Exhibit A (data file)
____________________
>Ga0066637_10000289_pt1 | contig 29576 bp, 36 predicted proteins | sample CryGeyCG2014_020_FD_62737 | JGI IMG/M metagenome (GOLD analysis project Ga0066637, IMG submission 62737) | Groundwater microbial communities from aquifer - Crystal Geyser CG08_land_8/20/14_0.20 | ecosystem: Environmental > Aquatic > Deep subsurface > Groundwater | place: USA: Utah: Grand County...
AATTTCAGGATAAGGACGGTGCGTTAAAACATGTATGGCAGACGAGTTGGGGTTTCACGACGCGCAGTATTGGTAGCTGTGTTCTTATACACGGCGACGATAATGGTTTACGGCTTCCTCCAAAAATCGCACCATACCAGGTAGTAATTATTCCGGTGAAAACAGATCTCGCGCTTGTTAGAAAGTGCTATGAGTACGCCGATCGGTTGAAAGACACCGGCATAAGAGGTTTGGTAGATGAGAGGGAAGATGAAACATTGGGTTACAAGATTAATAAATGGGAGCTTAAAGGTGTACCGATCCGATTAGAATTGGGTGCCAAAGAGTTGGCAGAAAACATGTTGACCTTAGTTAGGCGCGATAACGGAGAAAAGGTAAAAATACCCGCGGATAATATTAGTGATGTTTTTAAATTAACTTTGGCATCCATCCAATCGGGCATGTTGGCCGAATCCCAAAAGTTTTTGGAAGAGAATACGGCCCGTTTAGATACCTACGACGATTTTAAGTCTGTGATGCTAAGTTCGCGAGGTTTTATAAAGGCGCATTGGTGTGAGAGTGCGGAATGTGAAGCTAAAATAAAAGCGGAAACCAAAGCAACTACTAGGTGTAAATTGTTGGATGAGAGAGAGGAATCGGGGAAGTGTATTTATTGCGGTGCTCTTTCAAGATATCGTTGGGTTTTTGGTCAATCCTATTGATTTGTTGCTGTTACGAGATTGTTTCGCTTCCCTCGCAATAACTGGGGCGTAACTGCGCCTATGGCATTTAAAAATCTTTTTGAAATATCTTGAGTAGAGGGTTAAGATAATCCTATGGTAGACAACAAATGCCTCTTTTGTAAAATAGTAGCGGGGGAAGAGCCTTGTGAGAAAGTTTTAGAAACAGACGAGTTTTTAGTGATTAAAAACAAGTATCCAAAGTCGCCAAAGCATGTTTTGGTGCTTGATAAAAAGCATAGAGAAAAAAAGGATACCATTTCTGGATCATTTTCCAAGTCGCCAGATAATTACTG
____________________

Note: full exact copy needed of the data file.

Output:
>Ga0066637_10000289_pt1 | contig 29576 bp, 36 predicted proteins | sample CryGeyCG2014_020_FD_62737 | JGI IMG/M metagenome (GOLD analysis project Ga0066637, IMG submission 62737) | Groundwater microbial communities from aquifer - Crystal Geyser CG08_land_8/20/14_0.20 | ecosystem: Environmental > Aquatic > Deep subsurface > Groundwater | place: USA: Utah: Grand County...
AATTTCAGGATAAGGACGGTGCGTTAAAACATGTATGGCAGACGAGTTGGGGTTTCACGACGCGCAGTATTGGTAGCTGTGTTCTTATACACGGCGACGATAATGGTTTACGGCTTCCTCCAAAAATCGCACCATACCAGGTAGTAATTATTCCGGTGAAAACAGATCTCGCGCTTGTTAGAAAGTGCTATGAGTACGCCGATCGGTTGAAAGACACCGGCATAAGAGGTTTGGTAGATGAGAGGGAAGATGAAACATTGGGTTACAAGATTAATAAATGGGAGCTTAAAGGTGTACCGATCCGATTAGAATTGGGTGCCAAAGAGTTGGCAGAAAACATGTTGACCTTAGTTAGGCGCGATAACGGAGAAAAGGTAAAAATACCCGCGGATAATATTAGTGATGTTTTTAAATTAACTTTGGCATCCATCCAATCGGGCATGTTGGCCGAATCCCAAAAGTTTTTGGAAGAGAATACGGCCCGTTTAGATACCTACGACGATTTTAAGTCTGTGATGCTAAGTTCGCGAGGTTTTATAAAGGCGCATTGGTGTGAGAGTGCGGAATGTGAAGCTAAAATAAAAGCGGAAACCAAAGCAACTACTAGGTGTAAATTGTTGGATGAGAGAGAGGAATCGGGGAAGTGTATTTATTGCGGTGCTCTTTCAAGATATCGTTGGGTTTTTGGTCAATCCTATTGATTTGTTGCTGTTACGAGATTGTTTCGCTTCCCTCGCAATAACTGGGGCGTAACTGCGCCTATGGCATTTAAAAATCTTTTTGAAATATCTTGAGTAGAGGGTTAAGATAATCCTATGGTAGACAACAAATGCCTCTTTTGTAAAATAGTAGCGGGGGAAGAGCCTTGTGAGAAAGTTTTAGAAACAGACGAGTTTTTAGTGATTAAAAACAAGTATCCAAAGTCGCCAAAGCATGTTTTGGTGCTTGATAAAAAGCATAGAGAAAAAAAGGATACCATTTCTGGATCATTTTCCAAGTCGCCAGATAATTACTG